Nurses with a Master of Science in Nursing degree are in significant demand, from roles as mid-level providers to those in nursing education (AACN, 2011). Due to a shortage of nursing educators, many campuses are forced to regularly deny entrance to qualified nursing applicants. While the majority of the nursing faculty shortage is seen at the doctorate prepared level, nurses with a Master's degree are qualified to teach in many areas, making the MSN a viable route to an entry level position in nursing education (AACN, 2015). Several nursing schools employ APRNs as assistant professors or clinical instructors, making a specialty track MSN a viable option for either independent practice or a role teaching other nurses.
Regardless of the career track you choose to explore with your Master's degree in nursing, your choice to expand your education could positively affect future generations of nurses, as well as the patients they serve.
If you are ready to advance your career with a Master's of Science degree in nursing, there is no need to delay. You can find all of the options for earning your Master's degree in Nursing in MA on this page and request information from the schools that interest you most.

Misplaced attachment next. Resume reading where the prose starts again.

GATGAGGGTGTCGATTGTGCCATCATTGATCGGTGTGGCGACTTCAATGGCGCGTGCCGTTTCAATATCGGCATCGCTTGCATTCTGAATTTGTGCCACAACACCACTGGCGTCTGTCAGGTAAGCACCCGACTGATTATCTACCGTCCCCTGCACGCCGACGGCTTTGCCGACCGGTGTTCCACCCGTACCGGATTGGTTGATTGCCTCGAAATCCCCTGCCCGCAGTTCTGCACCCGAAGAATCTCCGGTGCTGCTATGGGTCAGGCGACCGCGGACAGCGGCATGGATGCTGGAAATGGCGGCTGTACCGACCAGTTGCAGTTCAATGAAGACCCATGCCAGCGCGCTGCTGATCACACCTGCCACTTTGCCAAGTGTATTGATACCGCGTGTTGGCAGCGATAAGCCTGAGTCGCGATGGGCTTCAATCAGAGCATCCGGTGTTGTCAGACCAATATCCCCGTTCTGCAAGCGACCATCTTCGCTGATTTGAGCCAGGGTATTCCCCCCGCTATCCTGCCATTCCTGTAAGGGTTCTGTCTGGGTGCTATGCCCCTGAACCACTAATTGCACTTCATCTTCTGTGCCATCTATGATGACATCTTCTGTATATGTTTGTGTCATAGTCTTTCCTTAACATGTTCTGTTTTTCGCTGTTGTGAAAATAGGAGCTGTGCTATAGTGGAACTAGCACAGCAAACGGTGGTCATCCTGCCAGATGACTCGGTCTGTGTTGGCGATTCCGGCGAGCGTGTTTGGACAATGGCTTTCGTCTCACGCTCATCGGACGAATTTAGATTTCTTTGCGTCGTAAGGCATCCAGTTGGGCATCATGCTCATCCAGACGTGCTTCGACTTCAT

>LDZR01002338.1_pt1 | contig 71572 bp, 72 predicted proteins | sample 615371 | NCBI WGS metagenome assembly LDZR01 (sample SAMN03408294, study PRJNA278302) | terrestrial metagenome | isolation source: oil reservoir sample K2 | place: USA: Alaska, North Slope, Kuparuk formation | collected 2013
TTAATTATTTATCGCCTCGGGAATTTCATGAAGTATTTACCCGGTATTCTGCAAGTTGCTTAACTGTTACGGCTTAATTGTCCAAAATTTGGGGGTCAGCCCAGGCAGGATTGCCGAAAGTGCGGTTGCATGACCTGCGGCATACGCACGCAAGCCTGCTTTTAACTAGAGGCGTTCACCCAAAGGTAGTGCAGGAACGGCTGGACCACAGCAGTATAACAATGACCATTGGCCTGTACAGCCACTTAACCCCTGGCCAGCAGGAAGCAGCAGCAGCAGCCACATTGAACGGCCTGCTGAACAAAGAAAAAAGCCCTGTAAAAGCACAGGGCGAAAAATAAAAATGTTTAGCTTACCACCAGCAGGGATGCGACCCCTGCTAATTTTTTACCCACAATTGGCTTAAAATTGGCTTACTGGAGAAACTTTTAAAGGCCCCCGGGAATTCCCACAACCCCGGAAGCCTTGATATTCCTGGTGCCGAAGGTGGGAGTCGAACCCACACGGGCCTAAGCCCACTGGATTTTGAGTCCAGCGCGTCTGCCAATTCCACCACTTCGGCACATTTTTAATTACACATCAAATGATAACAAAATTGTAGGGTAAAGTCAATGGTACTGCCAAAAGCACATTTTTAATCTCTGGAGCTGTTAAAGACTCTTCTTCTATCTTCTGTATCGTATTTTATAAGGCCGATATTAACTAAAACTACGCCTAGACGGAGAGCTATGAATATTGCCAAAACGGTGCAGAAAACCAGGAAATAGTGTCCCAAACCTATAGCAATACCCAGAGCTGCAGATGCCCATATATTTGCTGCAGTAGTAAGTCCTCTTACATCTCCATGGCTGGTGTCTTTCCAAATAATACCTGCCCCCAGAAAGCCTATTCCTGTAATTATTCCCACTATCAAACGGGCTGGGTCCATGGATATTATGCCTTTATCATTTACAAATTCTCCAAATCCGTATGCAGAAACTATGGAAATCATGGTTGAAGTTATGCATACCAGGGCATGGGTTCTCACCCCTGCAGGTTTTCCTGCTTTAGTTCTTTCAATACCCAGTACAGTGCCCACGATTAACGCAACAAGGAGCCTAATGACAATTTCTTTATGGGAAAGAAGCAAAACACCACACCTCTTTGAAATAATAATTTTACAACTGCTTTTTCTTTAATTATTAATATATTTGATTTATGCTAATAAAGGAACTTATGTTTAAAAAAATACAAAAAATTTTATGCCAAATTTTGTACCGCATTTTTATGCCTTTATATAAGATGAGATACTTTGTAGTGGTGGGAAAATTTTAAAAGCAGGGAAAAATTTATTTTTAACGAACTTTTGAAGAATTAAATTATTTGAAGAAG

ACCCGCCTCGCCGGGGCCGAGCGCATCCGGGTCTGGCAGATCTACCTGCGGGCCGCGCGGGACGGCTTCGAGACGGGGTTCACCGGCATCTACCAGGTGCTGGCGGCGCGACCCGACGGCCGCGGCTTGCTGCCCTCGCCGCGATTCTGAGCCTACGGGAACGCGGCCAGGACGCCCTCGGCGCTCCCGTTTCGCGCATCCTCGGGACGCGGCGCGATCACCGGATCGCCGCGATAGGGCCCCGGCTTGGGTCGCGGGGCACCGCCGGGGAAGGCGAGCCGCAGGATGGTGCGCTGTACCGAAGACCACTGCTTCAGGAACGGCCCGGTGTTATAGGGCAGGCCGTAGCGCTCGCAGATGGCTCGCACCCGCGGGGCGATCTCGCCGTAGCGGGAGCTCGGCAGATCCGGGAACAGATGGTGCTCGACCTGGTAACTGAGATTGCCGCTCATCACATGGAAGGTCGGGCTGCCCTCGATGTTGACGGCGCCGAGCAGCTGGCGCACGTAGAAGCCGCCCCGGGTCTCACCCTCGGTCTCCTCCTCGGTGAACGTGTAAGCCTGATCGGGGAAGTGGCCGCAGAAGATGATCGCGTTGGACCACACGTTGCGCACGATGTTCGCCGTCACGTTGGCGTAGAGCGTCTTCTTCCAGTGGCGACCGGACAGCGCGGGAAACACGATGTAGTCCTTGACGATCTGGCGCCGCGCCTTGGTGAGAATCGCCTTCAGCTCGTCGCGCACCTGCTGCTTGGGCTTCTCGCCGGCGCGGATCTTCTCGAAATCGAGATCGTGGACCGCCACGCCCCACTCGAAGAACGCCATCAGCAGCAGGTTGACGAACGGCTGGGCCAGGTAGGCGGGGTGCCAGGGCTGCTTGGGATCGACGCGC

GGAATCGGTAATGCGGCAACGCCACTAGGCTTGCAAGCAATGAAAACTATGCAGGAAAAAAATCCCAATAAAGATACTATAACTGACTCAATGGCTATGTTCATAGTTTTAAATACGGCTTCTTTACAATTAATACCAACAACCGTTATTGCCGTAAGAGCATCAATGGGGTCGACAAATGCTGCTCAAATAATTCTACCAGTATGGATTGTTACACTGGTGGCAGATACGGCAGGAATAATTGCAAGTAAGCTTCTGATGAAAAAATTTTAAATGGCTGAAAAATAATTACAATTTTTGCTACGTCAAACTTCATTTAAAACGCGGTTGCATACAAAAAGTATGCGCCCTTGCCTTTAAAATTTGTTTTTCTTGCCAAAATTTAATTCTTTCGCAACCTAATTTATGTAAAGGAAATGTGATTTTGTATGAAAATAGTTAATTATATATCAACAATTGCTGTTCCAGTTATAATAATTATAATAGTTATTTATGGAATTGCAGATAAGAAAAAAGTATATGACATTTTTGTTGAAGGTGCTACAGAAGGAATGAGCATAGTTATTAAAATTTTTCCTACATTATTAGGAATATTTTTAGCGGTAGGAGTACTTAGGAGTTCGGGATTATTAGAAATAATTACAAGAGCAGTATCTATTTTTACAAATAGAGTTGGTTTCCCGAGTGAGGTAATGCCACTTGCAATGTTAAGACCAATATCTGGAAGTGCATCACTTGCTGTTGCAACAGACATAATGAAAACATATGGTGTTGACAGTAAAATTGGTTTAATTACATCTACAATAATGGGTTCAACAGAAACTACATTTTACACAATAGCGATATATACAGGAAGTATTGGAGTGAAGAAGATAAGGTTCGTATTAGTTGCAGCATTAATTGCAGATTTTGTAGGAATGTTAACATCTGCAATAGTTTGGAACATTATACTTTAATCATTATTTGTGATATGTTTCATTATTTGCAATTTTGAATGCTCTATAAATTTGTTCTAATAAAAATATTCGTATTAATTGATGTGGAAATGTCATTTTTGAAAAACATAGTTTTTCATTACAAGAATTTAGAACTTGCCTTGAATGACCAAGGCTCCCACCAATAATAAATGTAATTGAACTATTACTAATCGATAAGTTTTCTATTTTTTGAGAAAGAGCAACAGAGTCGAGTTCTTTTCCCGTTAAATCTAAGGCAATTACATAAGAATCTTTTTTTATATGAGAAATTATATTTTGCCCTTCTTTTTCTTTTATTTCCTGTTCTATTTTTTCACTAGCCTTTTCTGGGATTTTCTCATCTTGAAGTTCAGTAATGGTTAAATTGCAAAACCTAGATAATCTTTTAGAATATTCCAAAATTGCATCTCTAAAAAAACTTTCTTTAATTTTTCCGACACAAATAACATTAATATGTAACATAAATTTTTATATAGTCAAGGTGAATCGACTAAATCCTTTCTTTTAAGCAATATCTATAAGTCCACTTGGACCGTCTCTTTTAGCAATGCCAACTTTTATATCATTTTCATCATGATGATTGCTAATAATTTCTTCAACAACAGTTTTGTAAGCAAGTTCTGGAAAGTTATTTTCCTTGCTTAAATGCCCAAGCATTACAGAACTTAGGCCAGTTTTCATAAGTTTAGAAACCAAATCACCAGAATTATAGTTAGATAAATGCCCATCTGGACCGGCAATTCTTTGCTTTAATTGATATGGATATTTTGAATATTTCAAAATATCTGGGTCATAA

Check out the Massachusetts Nurses Association, Massachusetts Board of Registration in Nursing, and the Massachusetts Coalition of Nurse Practitioners for additional resources.
Programs to consider:
Boston College (Chestnut Hill, MA). BC offers flexible routes of entry for the MSN. Among degree offerings are both adult and pediatric NP specialties.
MGH Institute of Health Professions (Boston, MA). MGH Institute of Health Professions was founded by the prestigious Massachusetts General Hospital. Both traditional and direct-entry MSNs are offered.